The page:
Young Girls Nearly 3 Times More Likely to Suffer from Depression Than Boys

By Nishi Jain ’21

Studies have revealed neurological differences between healthy brains and brains that have been diagnosed with depression. It is a subject of additional interest for the University College London, the institution conducting research on this subject, to see if there are neuroplasticity implications in the development of these differences in young children as they fall farther into depression without assistance (Source: Wikipedia).

As scientists in the twenty-first century have pushed the previously rigid boundaries of medicine, policy implementation has been reflective of the discoveries that have changed the face of clinical science. One of the predominantly active sectors of medicine that has evolved to include such policies is that of mental health—with a particular focus on clinical depression. With 19 million Americans currently diagnosed with the mental disorder, policymakers have invested significant time and financial capital into the investigation of ways to maximize chances of treatment and minimize the chances of diagnosis.

While clinical depression has always been connoted with adults, scientists at the University of Liverpool and University College London chose to delve into research to analyze the effects that this mental disorder could have on children, surveying a series of 14-year old children on the reporting of their emotional problems.

Results showed that 24% of girls and 9% of boys suffer from depression.

What caused girls to suffer at a disproportionally higher rate? Professor Emla Fitzsimons, a research fellow at the Institute for Fiscal Studies, believes that the key cause lies in the fact that mental health problems among girls rise sharply as they enter adolescence. While more research is necessary to further understand the foundational causes of these adolescent mental health problems, this study sufficiently highlighted the scope of mental health difficulties of young people, thus stressing the greater need for nationally representative evaluations of mental health problems in current adolescents.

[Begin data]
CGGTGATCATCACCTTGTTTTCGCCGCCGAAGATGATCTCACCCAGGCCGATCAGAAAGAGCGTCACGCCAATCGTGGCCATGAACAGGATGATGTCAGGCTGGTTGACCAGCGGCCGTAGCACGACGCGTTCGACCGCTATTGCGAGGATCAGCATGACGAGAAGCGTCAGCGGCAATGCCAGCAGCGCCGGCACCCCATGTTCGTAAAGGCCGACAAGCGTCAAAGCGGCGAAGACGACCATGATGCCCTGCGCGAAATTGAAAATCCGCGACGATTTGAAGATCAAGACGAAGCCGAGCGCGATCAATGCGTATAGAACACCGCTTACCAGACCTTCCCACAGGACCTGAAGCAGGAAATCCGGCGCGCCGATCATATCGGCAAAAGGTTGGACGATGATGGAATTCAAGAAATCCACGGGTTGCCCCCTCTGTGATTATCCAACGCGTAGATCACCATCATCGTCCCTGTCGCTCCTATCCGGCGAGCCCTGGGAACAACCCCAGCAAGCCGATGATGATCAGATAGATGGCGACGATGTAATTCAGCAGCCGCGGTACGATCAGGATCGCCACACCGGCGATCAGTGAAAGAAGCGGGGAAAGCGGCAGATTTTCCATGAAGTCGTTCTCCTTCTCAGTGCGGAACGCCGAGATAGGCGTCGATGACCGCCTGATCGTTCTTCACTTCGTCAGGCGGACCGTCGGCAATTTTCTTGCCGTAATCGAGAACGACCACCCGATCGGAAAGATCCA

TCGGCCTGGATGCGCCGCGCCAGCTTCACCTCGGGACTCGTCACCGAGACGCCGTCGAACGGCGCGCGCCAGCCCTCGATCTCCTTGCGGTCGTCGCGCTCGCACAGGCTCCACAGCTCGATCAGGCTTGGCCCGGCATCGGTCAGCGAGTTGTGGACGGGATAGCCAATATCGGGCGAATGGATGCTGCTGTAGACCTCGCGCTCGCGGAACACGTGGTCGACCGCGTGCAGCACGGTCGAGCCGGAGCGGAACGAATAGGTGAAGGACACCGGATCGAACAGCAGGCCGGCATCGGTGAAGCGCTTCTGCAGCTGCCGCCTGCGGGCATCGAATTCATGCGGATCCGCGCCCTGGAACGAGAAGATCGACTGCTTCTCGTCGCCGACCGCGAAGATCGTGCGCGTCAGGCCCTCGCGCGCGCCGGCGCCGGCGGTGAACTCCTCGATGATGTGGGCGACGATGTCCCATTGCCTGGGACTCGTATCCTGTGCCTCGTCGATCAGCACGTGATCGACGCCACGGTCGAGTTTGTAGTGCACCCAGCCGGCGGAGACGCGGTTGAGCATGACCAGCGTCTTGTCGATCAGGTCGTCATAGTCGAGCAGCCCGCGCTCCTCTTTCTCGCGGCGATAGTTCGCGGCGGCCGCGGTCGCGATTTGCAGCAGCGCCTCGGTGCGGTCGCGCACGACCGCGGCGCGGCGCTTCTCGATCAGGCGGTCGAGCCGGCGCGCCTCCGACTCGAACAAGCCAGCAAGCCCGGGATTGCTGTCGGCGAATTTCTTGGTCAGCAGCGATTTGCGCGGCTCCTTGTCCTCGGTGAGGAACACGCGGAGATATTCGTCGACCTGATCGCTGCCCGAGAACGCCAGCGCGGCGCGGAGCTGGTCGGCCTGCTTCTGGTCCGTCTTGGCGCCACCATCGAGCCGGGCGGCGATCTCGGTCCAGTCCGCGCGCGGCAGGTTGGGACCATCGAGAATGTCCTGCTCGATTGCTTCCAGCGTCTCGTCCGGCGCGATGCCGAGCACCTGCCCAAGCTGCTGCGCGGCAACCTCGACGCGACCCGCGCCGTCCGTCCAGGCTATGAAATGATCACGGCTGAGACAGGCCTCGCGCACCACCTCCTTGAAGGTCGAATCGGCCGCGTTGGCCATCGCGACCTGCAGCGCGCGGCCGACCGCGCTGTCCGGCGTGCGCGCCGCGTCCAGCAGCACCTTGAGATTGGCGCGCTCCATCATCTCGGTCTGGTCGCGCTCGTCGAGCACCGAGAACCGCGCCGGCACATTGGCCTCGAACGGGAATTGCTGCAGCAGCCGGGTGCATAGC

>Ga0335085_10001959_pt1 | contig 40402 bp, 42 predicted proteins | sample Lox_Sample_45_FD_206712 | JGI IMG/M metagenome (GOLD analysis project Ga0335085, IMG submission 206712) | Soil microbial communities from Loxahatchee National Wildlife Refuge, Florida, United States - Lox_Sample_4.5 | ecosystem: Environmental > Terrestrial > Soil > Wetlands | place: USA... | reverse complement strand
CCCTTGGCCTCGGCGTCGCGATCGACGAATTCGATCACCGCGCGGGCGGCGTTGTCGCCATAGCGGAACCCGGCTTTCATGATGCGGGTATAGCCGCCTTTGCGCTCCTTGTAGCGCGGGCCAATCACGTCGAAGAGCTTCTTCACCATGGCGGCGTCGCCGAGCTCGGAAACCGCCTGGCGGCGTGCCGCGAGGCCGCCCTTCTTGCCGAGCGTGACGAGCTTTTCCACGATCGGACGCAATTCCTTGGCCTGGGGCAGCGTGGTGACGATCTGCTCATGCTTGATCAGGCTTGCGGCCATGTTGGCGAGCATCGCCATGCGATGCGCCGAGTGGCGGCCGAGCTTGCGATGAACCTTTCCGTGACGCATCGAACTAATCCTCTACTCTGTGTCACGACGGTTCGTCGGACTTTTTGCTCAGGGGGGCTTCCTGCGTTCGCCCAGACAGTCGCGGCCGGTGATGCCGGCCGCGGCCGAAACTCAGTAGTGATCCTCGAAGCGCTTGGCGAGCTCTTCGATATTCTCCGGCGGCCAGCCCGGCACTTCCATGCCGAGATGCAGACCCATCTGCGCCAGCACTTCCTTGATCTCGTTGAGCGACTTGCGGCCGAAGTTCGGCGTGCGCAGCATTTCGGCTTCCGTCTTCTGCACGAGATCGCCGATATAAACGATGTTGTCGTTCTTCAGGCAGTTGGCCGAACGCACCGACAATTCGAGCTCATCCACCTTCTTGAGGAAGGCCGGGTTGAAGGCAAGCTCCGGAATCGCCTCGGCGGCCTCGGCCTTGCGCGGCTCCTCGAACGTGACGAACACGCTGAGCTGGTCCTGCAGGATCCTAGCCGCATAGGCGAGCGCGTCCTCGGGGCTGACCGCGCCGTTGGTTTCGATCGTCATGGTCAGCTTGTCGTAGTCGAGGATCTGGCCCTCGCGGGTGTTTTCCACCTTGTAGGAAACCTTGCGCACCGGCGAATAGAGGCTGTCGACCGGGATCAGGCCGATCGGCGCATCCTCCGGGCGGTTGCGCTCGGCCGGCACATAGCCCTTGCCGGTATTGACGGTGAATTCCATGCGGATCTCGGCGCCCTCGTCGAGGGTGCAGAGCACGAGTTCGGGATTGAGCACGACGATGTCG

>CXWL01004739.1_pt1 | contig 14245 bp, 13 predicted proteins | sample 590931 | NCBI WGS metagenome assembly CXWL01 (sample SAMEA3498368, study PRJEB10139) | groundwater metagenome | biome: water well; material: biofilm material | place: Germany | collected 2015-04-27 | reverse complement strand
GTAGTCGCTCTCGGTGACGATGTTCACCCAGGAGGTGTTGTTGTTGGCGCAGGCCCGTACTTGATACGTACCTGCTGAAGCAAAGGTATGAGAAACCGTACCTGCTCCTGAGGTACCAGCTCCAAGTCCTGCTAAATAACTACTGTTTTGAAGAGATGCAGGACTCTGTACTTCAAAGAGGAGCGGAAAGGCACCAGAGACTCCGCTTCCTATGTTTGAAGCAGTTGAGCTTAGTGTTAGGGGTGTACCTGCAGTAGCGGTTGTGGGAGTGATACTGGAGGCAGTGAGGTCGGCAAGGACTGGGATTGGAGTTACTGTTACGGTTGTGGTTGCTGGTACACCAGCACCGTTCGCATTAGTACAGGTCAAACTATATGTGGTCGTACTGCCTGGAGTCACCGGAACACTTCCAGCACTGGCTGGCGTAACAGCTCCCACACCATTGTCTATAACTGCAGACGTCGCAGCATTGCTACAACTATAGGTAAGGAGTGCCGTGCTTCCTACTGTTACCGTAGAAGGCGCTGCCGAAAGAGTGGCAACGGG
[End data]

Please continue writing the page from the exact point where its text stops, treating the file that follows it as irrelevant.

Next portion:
Anna Feuchtwang, serving as Chief Executive of the National Children’s Bureau, believes that she can offer an explanation to the overrepresentation of young girls among depressed adolescents. “Worryingly there is evidence that parents may be underestimating their daughters’ mental health needs,” she said in a recent interview. She argues that since the daughters are more likely to report the symptoms that experience versus the sons in the family—who are more likely to suppress them—the parents are more likely to pick up on the unreported symptoms from the boys rather than recognize the necessity of addressing the self-reported symptoms from the girls. “It’s vital that both children and their parents can make their voices heard,” she said. “[Such behavior will] maximize the chances of early identification and access to specialist support.”

While further implications will be explored with further research that is done by the University, depression in children is certainly not a phenomenon with limited consequences—plans to improve the wellbeing of children must be done at the personal, institutional, and policy-making levels. Such changes can thus enable parents, scientists, and government officials to prevent this condition from reaching a crisis point, thus ameliorating the mental health of children and enabling them to build a solid psychological foundation for the future.

Source: Patalay P & Fitzsimons  E. Mental ill-health among children of the  new century: trends across childhood with  a focus on age 14. September 2017. Centre for Longitudinal Studies: London.